- The regular coronavirus update we get from one day to the next tends to include reminders about actions we can take to protect our own health and the health of others, like social distancing and wearing a face mask.
- Health experts are starting to remind people that there’s also a simple activity we can do to complement wearing a face mask that can help limit the spread of the COVID-19 virus.
- That activity is controlling our speaking volume and not talking loudly around others — which can spread coronavirus particles.
At this point, most of the coronavirus updates we get these days come with reminders of the basic actions we can take to bring an end to the coronavirus pandemic that everyone should already be aware of by now. Social distancing, avoiding crowds, and wearing face masks are those actions at the top of the list, and universally regarded as such by health experts — but don’t let that fool you into thinking there’s nothing else you can do to help curb the continued spread of the COVID-19 virus.
Indeed, experts also point to one simple action we should all be taking along with things like wearing face masks in public. Those experts include Jose Jimenez, a professor at the University of Colorado at Boulder who studies disease transmission, and who recently told The Atlantic that we all need to stop talking so loudly.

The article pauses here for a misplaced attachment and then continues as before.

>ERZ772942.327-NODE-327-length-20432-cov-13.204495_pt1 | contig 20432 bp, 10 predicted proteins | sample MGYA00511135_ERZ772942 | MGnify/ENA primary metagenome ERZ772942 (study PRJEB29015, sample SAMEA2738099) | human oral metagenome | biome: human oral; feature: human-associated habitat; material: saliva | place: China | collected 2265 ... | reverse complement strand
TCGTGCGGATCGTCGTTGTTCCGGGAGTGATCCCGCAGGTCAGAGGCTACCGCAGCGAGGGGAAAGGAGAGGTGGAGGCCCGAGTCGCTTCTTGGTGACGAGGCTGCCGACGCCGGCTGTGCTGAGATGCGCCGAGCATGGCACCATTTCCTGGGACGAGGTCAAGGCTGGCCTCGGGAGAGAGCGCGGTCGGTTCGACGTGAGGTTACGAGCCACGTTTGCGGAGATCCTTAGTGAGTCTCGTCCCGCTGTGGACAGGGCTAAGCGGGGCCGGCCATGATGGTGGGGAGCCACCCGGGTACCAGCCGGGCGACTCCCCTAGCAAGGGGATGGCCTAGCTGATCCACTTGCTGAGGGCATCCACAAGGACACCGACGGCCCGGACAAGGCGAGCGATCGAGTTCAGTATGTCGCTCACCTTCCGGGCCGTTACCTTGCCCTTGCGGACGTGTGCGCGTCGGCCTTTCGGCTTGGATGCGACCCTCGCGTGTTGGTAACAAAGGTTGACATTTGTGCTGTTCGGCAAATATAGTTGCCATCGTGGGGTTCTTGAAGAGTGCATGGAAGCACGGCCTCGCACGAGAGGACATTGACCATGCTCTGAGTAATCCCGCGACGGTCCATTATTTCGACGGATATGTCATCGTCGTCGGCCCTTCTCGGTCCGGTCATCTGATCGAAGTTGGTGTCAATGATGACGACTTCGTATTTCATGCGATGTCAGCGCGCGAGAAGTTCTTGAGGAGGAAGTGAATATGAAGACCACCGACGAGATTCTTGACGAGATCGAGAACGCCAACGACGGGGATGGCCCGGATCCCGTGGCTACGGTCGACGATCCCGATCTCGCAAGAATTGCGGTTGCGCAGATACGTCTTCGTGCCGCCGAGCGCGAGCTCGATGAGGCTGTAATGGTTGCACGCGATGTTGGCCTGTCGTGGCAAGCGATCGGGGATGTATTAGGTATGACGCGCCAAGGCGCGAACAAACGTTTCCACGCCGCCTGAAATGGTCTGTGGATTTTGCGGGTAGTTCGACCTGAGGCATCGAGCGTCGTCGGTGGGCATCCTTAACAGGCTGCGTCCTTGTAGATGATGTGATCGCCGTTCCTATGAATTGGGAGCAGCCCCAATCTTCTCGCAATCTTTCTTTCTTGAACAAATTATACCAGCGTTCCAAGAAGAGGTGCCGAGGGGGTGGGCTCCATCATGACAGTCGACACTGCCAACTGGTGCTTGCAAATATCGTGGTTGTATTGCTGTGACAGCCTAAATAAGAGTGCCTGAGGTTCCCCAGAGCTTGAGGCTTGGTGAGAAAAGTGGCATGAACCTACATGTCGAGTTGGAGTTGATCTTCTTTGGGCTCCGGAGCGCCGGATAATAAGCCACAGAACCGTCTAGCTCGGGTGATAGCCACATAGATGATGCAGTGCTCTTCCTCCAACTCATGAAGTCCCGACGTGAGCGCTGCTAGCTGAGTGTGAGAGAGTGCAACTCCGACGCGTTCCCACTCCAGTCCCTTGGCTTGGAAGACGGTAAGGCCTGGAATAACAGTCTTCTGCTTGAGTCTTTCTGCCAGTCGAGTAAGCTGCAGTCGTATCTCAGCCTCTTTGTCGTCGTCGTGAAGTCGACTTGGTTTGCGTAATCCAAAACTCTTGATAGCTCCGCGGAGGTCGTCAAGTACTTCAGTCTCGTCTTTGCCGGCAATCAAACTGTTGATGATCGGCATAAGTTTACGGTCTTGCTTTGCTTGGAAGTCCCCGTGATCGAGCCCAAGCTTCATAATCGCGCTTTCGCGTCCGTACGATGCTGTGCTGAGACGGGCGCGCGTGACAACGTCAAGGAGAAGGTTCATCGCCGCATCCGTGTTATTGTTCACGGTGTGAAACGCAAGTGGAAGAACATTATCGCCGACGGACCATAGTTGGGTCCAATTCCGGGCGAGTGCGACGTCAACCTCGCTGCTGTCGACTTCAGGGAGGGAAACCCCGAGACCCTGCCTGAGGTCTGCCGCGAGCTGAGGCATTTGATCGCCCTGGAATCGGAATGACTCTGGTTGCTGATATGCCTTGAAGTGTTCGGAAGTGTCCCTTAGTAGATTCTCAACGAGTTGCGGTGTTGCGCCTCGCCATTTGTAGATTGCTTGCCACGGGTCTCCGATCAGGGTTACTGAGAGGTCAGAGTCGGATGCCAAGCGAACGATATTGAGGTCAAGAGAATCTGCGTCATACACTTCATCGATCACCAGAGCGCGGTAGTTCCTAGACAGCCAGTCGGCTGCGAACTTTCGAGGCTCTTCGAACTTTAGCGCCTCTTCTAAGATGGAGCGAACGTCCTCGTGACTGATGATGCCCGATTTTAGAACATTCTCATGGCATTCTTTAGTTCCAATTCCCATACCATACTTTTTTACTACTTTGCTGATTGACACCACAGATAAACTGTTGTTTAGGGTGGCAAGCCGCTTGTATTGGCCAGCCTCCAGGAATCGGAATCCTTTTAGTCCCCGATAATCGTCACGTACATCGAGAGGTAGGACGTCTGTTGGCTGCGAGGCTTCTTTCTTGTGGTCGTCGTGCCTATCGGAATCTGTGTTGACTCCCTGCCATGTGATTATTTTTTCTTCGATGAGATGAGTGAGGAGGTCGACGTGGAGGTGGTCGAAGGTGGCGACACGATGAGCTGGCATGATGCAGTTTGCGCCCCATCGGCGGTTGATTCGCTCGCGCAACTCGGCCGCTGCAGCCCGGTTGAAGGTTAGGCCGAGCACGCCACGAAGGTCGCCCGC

Sounds simple and maybe even borderline silly, right? But it’s true and linked to the fact that talking loudly raises the chance of you spreading viral particles from your mouth to people around you. “Every route of viral transmission would go down if we talked less, or talked less loudly, in public spaces,” Jimenez said. “This is just a very clear fact. It’s not controversial.”
Don’t forget, it’s not just talking loudly. For other examples of this same kind of thing in action, even the CDC in one study has found that an activity like singing in a group like a church choir has the potential to spread viral droplets. That’s because people are singing loud, projecting their voices, that kind of thing. The CDC’s study took a look at one church choir in particular, finding that after a 2.5-hour choir practice attended by 61 people, including a “symptomatic index patient,” 32 confirmed coronavirus cases emerged as did 20 “probably secondary COVID-19 cases.” Three patients were hospitalized and two died.
“Transmission was likely facilitated by close proximity (within 6 feet) during practice and augmented by the act of singing,” the CDC’s study notes.
For additional proof, on the other side of the equation, there’s also research that proves the opposite — that talking quietly correlates to a lower coronavirus risk level. That’s according to a study on social distancing and its effects published in the medical journal The BMJ.
The latest data from Johns Hopkins University shows that there have now been more than 6 million coronavirus cases in the US found thus far, in addition to more than 185,000 coronavirus-related deaths. Hopefully, more people embracing these simple actions can help to bring the increases in those metrics to a halt.